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The Eternal Gift

A Family Letter Lets You Share Your Love and Critical Information With Your Heir

A decade ago, a client of ours in Louisville decided that his will and other estate planning documents did not convey everything he wanted to tell his family. So he wrote a long, loving letter to be opened by his family after his passing, describing how he felt about them and about the legacy he was leaving behind, along with detailed instructions and information about his financial holdings.

The client’s letter was especially helpful not just because of the emotions he shared, but because of the critical information he was able to provide. As with many families, this family had one person who tended to handle all the financial dealings, so his heirs would have been in the dark without the letter he provided. His letter not only comforted his survivors, but helped them settle his estate and move forward financially as well.

Ever since, we have been recommending these Family Letters as part of an estate plan. A Family Letter is not a legal document, but simply a way to collect all your thoughts and messages, both personal and financial, that you would like to leave behind for your family members. More and more, we’re finding them to be a great tool for people to leave to their heirs, and a tremendous, comforting resource for the family they have left behind.

The Personal Message

The personal content is in some ways the most important part of the letter. Here’s an opportunity for you to reflect back on your life and your journey, giving credit and love to all those who supported you. These letters can include personal messages to family, letting them know just how much they meant to you.

It’s also a chance for you to re-instill your family’s values. Maybe you want to make sure that the family emphasizes quality education for the children or that the family gives money to charities that align with your values.

The Family Letter gives you a chance to explain decisions you made in your will that may be controversial or misunderstood. For example, if you have a daughter who worked in the family business and a son who became a doctor, you may decide to leave the entirety of the family business to your daughter. Explaining the reasoning behind decision like this in your Family Letter can help alleviate any animosity among the beneficiaries.

If you’ve set up a trust for your children, this can be an opportunity to explain the reasoning behind that decision. You can let them know how you expect the trust to benefit your children. Or if the trust puts limitations on how they can receive or use your assets, they deserve to know your rationale.

Crucial Financial Information

There’s also the more practical effect of leaving your heirs a collection of information about your accounts and financial life, which will make their tasks much easier in the months ahead. Some of the financial information you might consider including in your Family Letter:

  • Copies of your trust documents, will, power of attorney and health care surrogate
  • Account numbers and/or statements for your banking and brokerage accounts
  • Copies of your credit and debit card statements
  • Any sources of income that your heirs can expect to benefit from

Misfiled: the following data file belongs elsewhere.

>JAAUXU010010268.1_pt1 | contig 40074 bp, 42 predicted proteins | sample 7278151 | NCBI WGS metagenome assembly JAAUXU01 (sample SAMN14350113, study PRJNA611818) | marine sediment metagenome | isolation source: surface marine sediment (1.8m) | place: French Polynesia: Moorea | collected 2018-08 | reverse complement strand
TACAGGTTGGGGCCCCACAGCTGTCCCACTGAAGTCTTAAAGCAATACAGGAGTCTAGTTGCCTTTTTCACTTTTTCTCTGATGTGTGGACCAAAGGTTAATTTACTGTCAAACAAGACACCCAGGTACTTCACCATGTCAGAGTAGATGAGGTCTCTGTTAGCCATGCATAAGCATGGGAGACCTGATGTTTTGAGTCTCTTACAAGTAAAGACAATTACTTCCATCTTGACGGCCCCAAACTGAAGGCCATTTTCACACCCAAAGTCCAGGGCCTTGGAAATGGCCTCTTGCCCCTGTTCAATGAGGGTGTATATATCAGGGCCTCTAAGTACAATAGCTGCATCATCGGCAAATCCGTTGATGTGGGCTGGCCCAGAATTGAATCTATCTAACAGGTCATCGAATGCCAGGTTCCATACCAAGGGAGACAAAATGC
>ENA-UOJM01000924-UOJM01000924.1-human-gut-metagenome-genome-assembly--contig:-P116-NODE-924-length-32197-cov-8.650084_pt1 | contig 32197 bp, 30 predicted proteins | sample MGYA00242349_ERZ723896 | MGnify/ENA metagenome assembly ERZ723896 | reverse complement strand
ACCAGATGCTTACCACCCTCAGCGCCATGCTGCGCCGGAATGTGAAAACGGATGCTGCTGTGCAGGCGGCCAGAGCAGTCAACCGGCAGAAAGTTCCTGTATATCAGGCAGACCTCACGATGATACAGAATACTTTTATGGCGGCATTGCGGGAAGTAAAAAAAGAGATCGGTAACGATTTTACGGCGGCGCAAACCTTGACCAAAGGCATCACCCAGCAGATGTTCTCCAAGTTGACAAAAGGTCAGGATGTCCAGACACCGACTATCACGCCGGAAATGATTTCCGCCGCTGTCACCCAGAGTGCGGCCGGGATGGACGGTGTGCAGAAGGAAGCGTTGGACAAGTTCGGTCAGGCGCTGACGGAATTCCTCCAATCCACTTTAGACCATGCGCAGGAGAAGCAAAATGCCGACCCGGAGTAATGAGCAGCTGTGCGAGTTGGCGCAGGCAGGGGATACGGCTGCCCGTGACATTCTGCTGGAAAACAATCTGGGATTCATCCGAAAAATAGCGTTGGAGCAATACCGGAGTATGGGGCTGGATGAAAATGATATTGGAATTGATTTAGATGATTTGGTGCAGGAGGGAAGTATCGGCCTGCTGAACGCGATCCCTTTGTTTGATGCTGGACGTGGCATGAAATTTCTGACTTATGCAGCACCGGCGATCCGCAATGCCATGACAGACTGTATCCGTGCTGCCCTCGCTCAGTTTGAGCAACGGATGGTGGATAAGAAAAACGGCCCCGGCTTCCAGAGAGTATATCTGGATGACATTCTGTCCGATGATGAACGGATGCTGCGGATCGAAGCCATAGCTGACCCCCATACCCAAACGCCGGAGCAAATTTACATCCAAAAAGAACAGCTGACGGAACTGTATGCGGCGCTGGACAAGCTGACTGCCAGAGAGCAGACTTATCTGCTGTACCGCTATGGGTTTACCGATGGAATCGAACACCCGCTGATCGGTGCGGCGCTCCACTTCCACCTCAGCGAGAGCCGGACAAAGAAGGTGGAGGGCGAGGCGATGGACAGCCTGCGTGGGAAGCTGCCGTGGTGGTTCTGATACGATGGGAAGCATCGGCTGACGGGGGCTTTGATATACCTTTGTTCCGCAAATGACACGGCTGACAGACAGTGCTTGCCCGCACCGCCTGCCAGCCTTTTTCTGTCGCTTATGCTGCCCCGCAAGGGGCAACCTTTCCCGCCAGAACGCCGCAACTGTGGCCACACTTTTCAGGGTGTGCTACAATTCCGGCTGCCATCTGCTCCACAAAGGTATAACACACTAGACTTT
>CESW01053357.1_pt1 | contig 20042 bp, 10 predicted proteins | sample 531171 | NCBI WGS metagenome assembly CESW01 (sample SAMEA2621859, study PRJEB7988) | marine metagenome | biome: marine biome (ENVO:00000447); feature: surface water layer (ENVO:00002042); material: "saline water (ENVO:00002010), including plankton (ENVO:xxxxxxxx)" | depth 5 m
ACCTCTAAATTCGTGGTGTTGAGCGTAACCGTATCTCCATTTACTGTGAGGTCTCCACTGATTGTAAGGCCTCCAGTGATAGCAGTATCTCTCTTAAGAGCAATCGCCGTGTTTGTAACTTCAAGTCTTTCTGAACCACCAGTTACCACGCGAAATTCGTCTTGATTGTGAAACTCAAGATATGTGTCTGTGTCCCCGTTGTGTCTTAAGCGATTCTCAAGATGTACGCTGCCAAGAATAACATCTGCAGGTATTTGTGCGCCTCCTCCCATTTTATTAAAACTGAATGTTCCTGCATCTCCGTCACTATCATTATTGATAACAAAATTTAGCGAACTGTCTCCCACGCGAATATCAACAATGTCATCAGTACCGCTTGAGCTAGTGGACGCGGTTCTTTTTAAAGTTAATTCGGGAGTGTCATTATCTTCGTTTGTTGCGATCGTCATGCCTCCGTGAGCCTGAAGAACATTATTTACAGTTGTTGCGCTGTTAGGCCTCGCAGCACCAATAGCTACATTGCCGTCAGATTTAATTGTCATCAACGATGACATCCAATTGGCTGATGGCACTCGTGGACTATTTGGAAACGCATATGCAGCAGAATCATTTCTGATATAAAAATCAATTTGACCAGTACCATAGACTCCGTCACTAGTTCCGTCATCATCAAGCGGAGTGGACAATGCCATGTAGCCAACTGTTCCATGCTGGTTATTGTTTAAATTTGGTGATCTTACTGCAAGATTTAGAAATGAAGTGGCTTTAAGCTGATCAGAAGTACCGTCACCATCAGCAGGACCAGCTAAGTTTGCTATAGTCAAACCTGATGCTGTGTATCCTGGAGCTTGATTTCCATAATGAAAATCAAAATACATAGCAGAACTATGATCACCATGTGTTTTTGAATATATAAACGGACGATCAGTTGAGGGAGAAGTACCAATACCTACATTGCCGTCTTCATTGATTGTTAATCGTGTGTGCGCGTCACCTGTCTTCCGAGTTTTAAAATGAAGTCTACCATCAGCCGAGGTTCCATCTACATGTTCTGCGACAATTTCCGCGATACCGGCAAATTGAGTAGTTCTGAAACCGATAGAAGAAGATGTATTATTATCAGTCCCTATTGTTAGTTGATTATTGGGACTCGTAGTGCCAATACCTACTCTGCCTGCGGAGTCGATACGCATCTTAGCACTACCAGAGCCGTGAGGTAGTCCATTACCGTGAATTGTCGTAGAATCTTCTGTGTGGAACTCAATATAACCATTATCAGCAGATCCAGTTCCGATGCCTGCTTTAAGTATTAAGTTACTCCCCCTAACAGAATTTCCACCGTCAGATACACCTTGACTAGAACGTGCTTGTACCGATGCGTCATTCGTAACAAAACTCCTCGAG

• List of locations for other key items that others won’t be aware of, like your car titles or safety deposit boxes

It can also be important to list here all the financial professionals you work with. If you’re not leaving behind a surviving spouse and your children don’t live close by, it can be very hard for them to know such things as who your accountant or your attorney is. These people will be invaluable resources when it comes to settling your estate, so make sure it is easy for your heirs to establish a relationship with them.

You can list other plans for the end of your life here as well, such as your desired funeral arrangements. Is there a special prayer or song you’d like to have at your service? If you plan to be cremated, is there some place you’d like your ashes scattered?

Creating Your Family Letter

Because the Family Letter is not a legal document, it’s not necessary to use an attorney or other professional in drafting it. However, you may want to share it with your attorney or estate planner to make sure there aren’t any contradictions between the plans you outline in your Family Letter.

Once you’ve drafted your Family Letter, what should you do with it? There are many possible answers to this question based on your wishes and your relationship with your family. Many people leave the original letter with their spouse, perhaps with a special note that it is not to be opened until after your passing. It can also make sense to leave a copy with your attorney. Or maybe you want to leave the original with your attorney, with instructions for its eventual distribution to family members.

An Eternal Gift

The Family Letter has become increasingly popular among our clients because it’s a gift you can leave behind to your family after your passing. The personal side of it will leave an impression on your family members that will last their lifetime, and the financial side will make their estate settlement tasks much easier at a time when they will likely be emotionally burdened. It’s not just for people with a complicated estate or extensive list of heirs; a Family Letter can be beneficial to just about anyone.

Baird Trust Company (“Baird Trust”), a Kentucky state chartered trust company, is owned by Baird Financial Corporation (“BFC”). It is affiliated with Robert W. Baird & Co. Incorporated (“Baird”), (an SEC-registered broker-dealer and investment advisor), and other operating businesses owned by BFC. Neither Baird nor Baird Trust provide individualized tax, accounting or legal advice. Please consult your accountant or attorney for personal tax, accounting or legal advice.